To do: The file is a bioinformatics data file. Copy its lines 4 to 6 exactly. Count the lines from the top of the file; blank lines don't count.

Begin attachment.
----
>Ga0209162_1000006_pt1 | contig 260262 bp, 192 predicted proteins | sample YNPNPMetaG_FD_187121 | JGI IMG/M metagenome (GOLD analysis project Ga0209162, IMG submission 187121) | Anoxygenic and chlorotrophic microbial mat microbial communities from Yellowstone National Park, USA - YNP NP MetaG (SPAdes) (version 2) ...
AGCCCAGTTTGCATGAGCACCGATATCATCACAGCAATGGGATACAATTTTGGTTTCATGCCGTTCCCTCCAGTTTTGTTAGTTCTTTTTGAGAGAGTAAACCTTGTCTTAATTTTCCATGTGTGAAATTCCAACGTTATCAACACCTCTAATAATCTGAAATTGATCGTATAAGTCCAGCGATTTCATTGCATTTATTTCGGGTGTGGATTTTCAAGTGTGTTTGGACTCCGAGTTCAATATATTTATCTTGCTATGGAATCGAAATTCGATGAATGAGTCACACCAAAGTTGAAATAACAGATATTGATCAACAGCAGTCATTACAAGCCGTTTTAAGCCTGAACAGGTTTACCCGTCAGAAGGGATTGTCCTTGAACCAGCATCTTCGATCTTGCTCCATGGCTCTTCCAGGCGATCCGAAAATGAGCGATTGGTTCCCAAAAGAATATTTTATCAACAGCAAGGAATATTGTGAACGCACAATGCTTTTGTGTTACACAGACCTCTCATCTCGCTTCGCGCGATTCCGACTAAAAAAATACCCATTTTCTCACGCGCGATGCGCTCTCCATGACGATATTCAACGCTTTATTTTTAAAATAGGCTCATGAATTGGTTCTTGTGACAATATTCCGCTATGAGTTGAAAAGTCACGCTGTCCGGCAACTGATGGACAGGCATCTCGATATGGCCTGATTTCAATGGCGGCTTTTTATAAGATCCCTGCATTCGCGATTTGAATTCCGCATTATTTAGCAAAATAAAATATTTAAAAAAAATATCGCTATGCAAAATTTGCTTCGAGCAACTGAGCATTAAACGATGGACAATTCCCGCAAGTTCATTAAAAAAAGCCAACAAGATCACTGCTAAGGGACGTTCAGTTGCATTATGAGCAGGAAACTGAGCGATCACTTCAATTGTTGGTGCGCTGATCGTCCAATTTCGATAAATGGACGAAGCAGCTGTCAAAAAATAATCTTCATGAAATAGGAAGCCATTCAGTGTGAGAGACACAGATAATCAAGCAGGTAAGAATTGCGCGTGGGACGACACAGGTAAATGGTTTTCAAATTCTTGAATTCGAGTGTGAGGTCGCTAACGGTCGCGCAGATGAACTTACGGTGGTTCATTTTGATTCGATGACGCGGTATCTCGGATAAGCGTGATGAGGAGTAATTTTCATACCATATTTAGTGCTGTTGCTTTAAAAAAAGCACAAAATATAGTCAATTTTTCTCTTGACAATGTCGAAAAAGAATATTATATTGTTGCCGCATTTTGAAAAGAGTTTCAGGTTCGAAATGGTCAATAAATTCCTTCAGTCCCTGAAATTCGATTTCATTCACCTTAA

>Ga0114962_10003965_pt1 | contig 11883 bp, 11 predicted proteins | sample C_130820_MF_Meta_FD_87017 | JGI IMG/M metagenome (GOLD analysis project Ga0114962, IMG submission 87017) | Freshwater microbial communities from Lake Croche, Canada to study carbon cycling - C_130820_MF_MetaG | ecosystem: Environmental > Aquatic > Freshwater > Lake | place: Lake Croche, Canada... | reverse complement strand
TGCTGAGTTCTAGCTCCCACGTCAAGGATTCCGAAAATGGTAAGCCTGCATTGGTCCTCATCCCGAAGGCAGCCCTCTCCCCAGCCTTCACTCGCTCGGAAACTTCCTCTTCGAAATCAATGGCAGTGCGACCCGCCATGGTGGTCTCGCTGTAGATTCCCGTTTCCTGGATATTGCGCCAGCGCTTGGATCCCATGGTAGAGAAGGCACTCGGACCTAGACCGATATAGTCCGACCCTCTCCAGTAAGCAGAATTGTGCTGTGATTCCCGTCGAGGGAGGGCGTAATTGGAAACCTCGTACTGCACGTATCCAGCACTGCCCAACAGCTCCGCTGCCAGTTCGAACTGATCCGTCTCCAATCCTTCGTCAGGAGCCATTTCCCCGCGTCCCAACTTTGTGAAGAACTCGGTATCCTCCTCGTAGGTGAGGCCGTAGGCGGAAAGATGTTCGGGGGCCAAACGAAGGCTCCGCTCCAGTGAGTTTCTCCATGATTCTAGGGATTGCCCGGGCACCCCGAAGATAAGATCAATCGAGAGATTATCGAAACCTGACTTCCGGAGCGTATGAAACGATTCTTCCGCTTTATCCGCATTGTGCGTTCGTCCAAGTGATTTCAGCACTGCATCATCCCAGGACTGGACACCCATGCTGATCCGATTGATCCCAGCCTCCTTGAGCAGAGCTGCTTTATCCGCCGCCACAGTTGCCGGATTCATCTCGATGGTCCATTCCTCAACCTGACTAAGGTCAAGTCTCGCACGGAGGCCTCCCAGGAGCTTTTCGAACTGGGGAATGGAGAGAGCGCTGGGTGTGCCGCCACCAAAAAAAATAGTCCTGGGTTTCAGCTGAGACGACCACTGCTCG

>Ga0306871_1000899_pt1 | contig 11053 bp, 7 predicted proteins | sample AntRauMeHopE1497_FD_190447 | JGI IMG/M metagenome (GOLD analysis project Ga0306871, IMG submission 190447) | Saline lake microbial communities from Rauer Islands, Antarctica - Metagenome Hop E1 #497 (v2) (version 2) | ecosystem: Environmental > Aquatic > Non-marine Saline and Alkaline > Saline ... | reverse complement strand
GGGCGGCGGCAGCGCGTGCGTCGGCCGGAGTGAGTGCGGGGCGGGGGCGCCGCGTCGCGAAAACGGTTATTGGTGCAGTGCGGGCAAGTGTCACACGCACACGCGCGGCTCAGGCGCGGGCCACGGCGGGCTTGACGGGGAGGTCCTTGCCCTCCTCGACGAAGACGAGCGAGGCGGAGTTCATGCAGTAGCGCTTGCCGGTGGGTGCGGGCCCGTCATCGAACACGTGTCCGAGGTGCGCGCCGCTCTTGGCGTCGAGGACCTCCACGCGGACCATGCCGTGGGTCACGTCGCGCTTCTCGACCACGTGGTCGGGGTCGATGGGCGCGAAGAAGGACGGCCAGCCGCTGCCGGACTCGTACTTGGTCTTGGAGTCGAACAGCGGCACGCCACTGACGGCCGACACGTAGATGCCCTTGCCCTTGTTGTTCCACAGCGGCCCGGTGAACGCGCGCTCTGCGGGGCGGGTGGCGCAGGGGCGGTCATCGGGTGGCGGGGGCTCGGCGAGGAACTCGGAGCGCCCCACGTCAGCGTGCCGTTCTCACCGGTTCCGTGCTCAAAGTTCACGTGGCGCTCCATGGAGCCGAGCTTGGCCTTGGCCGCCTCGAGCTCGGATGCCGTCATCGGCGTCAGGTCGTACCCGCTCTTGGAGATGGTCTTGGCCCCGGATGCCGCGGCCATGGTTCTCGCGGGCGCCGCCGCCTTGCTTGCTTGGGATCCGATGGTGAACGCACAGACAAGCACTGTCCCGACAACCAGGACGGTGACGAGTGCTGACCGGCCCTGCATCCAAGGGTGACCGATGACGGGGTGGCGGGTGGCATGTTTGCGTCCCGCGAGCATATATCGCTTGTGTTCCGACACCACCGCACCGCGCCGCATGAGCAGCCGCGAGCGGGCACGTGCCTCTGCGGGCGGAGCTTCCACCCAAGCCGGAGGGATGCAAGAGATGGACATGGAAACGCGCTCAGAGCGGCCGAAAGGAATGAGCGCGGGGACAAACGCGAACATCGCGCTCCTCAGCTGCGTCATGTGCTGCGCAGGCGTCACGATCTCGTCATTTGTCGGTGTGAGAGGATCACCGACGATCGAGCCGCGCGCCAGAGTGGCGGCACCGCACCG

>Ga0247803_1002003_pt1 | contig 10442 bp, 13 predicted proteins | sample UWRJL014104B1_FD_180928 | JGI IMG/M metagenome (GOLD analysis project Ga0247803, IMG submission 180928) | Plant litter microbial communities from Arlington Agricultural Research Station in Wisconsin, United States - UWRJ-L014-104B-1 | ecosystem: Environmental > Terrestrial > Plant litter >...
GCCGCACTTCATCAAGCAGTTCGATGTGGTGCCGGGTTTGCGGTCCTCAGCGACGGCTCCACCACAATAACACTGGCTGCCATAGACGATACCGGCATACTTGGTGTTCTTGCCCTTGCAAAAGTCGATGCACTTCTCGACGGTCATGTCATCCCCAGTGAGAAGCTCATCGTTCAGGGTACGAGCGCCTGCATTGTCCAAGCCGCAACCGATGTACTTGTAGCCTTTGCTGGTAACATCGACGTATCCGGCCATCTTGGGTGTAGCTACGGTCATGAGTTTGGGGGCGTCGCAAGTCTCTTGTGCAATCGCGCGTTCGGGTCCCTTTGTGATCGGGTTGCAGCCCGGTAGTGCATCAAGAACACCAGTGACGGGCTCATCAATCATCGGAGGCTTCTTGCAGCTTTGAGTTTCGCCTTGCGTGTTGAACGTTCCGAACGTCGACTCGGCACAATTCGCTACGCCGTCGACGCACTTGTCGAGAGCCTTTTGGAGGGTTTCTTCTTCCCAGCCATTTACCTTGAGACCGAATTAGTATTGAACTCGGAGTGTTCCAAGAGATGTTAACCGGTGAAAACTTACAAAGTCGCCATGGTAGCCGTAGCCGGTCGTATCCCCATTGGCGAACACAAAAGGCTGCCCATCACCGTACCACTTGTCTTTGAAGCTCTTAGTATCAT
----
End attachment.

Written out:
TGCTGAGTTCTAGCTCCCACGTCAAGGATTCCGAAAATGGTAAGCCTGCATTGGTCCTCATCCCGAAGGCAGCCCTCTCCCCAGCCTTCACTCGCTCGGAAACTTCCTCTTCGAAATCAATGGCAGTGCGACCCGCCATGGTGGTCTCGCTGTAGATTCCCGTTTCCTGGATATTGCGCCAGCGCTTGGATCCCATGGTAGAGAAGGCACTCGGACCTAGACCGATATAGTCCGACCCTCTCCAGTAAGCAGAATTGTGCTGTGATTCCCGTCGAGGGAGGGCGTAATTGGAAACCTCGTACTGCACGTATCCAGCACTGCCCAACAGCTCCGCTGCCAGTTCGAACTGATCCGTCTCCAATCCTTCGTCAGGAGCCATTTCCCCGCGTCCCAACTTTGTGAAGAACTCGGTATCCTCCTCGTAGGTGAGGCCGTAGGCGGAAAGATGTTCGGGGGCCAAACGAAGGCTCCGCTCCAGTGAGTTTCTCCATGATTCTAGGGATTGCCCGGGCACCCCGAAGATAAGATCAATCGAGAGATTATCGAAACCTGACTTCCGGAGCGTATGAAACGATTCTTCCGCTTTATCCGCATTGTGCGTTCGTCCAAGTGATTTCAGCACTGCATCATCCCAGGACTGGACACCCATGCTGATCCGATTGATCCCAGCCTCCTTGAGCAGAGCTGCTTTATCCGCCGCCACAGTTGCCGGATTCATCTCGATGGTCCATTCCTCAACCTGACTAAGGTCAAGTCTCGCACGGAGGCCTCCCAGGAGCTTTTCGAACTGGGGAATGGAGAGAGCGCTGGGTGTGCCGCCACCAAAAAAAATAGTCCTGGGTTTCAGCTGAGACGACCACTGCTCG

>Ga0306871_1000899_pt1 | contig 11053 bp, 7 predicted proteins | sample AntRauMeHopE1497_FD_190447 | JGI IMG/M metagenome (GOLD analysis project Ga0306871, IMG submission 190447) | Saline lake microbial communities from Rauer Islands, Antarctica - Metagenome Hop E1 #497 (v2) (version 2) | ecosystem: Environmental > Aquatic > Non-marine Saline and Alkaline > Saline ... | reverse complement strand
GGGCGGCGGCAGCGCGTGCGTCGGCCGGAGTGAGTGCGGGGCGGGGGCGCCGCGTCGCGAAAACGGTTATTGGTGCAGTGCGGGCAAGTGTCACACGCACACGCGCGGCTCAGGCGCGGGCCACGGCGGGCTTGACGGGGAGGTCCTTGCCCTCCTCGACGAAGACGAGCGAGGCGGAGTTCATGCAGTAGCGCTTGCCGGTGGGTGCGGGCCCGTCATCGAACACGTGTCCGAGGTGCGCGCCGCTCTTGGCGTCGAGGACCTCCACGCGGACCATGCCGTGGGTCACGTCGCGCTTCTCGACCACGTGGTCGGGGTCGATGGGCGCGAAGAAGGACGGCCAGCCGCTGCCGGACTCGTACTTGGTCTTGGAGTCGAACAGCGGCACGCCACTGACGGCCGACACGTAGATGCCCTTGCCCTTGTTGTTCCACAGCGGCCCGGTGAACGCGCGCTCTGCGGGGCGGGTGGCGCAGGGGCGGTCATCGGGTGGCGGGGGCTCGGCGAGGAACTCGGAGCGCCCCACGTCAGCGTGCCGTTCTCACCGGTTCCGTGCTCAAAGTTCACGTGGCGCTCCATGGAGCCGAGCTTGGCCTTGGCCGCCTCGAGCTCGGATGCCGTCATCGGCGTCAGGTCGTACCCGCTCTTGGAGATGGTCTTGGCCCCGGATGCCGCGGCCATGGTTCTCGCGGGCGCCGCCGCCTTGCTTGCTTGGGATCCGATGGTGAACGCACAGACAAGCACTGTCCCGACAACCAGGACGGTGACGAGTGCTGACCGGCCCTGCATCCAAGGGTGACCGATGACGGGGTGGCGGGTGGCATGTTTGCGTCCCGCGAGCATATATCGCTTGTGTTCCGACACCACCGCACCGCGCCGCATGAGCAGCCGCGAGCGGGCACGTGCCTCTGCGGGCGGAGCTTCCACCCAAGCCGGAGGGATGCAAGAGATGGACATGGAAACGCGCTCAGAGCGGCCGAAAGGAATGAGCGCGGGGACAAACGCGAACATCGCGCTCCTCAGCTGCGTCATGTGCTGCGCAGGCGTCACGATCTCGTCATTTGTCGGTGTGAGAGGATCACCGACGATCGAGCCGCGCGCCAGAGTGGCGGCACCGCACCG